I have a tar.gz archive that contains some executable files. Is there a way to automatically make them not executable when I extract the archive? I tried using the --mode flag but it apparently did nothing.

tar xzf archive.tar.gz --mode 'a-x'

I would like to set the permissions using tar itself if possible, because I don't know upfront what will be the name of the folder that tar generates. I'm OK with using GNU tar features.

  • 2
    Maybe you can write a script for use with --command that will do the actual file/directory creation using the data provided by tar. Might a bit too much effort comparing to just running find . -type f -exec chmod a-x {} + afterwards. As for "because I don't know upfront what will be the name of the folder that tar generates", you can always use --transform to change the path to what you want.
    – muru
    Commented Oct 28, 2023 at 5:33

2 Answers 2


If using star (included in schilytools, by @schily (deceased)) instead of GNU tar is an option, you could do:

star xf file.tar -find ! -type d -chmod a-x

Where a find-like interface can be used to manipulate the archive members.

With libarchive's bsdtar, and assuming the archive doesn't contain files of any type other than directory and regular and not hardlink and you don't care about restoring any of the files metadata, you could convert the archive to zip format (which doesn't support permissions) on the fly before extracting:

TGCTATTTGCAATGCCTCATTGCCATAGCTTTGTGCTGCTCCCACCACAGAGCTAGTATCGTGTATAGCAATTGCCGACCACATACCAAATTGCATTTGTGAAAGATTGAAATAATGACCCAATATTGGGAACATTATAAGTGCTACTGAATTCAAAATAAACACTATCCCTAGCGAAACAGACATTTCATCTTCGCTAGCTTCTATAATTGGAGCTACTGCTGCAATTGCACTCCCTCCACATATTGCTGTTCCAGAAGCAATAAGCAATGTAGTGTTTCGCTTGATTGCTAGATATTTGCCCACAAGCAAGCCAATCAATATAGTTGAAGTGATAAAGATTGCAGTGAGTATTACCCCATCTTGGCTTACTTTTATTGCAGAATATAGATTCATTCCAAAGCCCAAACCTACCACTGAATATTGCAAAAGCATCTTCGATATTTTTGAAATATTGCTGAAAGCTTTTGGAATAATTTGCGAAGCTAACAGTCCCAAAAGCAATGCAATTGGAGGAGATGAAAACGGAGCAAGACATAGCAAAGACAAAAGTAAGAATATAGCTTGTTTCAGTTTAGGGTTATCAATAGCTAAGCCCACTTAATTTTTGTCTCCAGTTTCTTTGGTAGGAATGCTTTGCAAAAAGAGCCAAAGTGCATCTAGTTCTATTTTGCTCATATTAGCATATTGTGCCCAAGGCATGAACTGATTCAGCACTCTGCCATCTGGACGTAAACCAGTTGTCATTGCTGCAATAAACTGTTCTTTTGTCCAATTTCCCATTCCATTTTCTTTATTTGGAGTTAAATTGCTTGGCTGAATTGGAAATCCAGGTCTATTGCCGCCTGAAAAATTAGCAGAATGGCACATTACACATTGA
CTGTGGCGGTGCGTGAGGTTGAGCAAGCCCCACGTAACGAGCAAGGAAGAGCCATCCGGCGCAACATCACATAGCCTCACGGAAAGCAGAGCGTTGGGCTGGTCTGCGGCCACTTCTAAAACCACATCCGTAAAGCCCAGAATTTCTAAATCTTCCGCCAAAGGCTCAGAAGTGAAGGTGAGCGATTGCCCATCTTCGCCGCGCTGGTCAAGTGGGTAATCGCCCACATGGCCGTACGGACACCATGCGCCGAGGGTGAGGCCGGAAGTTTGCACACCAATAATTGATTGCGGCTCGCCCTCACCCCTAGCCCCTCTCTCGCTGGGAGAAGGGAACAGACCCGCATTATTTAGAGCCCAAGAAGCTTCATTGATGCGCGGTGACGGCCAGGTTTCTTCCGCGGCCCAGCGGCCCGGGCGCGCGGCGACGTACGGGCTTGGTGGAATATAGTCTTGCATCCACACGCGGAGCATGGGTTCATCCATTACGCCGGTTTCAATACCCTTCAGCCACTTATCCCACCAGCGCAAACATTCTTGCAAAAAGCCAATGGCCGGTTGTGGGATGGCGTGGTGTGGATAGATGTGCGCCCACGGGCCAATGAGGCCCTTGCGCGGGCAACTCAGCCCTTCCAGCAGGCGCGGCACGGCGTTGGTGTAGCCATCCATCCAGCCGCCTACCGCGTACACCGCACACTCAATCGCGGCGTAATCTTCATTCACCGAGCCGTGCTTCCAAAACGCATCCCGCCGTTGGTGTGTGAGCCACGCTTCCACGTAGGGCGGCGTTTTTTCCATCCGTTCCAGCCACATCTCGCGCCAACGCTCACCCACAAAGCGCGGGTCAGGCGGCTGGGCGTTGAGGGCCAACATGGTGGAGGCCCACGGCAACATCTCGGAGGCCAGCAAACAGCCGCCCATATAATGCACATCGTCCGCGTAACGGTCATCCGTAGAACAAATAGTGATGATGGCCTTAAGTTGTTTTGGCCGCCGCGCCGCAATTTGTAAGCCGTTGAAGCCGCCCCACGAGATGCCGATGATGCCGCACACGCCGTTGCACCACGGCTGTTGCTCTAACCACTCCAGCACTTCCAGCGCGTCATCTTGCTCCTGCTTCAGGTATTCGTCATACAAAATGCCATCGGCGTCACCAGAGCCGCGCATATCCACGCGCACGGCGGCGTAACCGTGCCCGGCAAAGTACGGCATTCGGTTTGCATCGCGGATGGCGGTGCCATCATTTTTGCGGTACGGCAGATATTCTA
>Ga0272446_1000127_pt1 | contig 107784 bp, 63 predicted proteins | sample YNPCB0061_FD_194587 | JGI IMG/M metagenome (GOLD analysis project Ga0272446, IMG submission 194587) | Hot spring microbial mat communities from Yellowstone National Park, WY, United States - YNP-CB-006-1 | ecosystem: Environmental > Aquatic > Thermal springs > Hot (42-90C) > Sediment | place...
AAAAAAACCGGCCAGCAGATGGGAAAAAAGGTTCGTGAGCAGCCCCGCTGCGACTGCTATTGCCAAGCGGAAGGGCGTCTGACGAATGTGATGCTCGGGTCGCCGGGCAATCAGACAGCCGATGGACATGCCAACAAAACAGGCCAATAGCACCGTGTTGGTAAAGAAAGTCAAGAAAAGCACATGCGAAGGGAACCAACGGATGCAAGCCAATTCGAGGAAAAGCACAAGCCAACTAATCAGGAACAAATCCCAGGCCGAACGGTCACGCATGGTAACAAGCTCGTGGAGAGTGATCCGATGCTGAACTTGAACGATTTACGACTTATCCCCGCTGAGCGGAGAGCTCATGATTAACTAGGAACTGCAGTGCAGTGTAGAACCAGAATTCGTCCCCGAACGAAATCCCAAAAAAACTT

bsdtar --format zip -cf - @file.tar | bsdtar xvf -

That would create all files with default permissions, with the umask also applied. So with umask 022, you'd get directories with rwxr-xr-x permission and regular files with rw-r--r--.

With GNU tar, you can achieve something similar with:

tar -xf file.tar --to-command='
  set -o noclobber
  mkdir -p -- "$(dirname -- "$TAR_FILENAME")" &&
    cat > "$TAR_FILENAME"'

With the additional limitation that it won't create directories that don't have regular files under them and fails if some directory names end in newline characters.


You should be able to combine setting a umask along with using tar's --no-same-permissions argument, thereby preventing the executable bit from being set upon extraction.

  • 4
    Note that --no-same-permissions is the default for non-root users. That would also affect directories making them non-searchable, so (umask 111; tar xf file.tar) would only work if the archive didn't contain any directory. Commented Oct 28, 2023 at 7:39
  • 1
    Sadly, "not containing directories" also applies to the root directory. We can only use this umask trick if it's one of those tar archives that blow up in the current directory when you extract them.
    – hugomg
    Commented Oct 28, 2023 at 14:43

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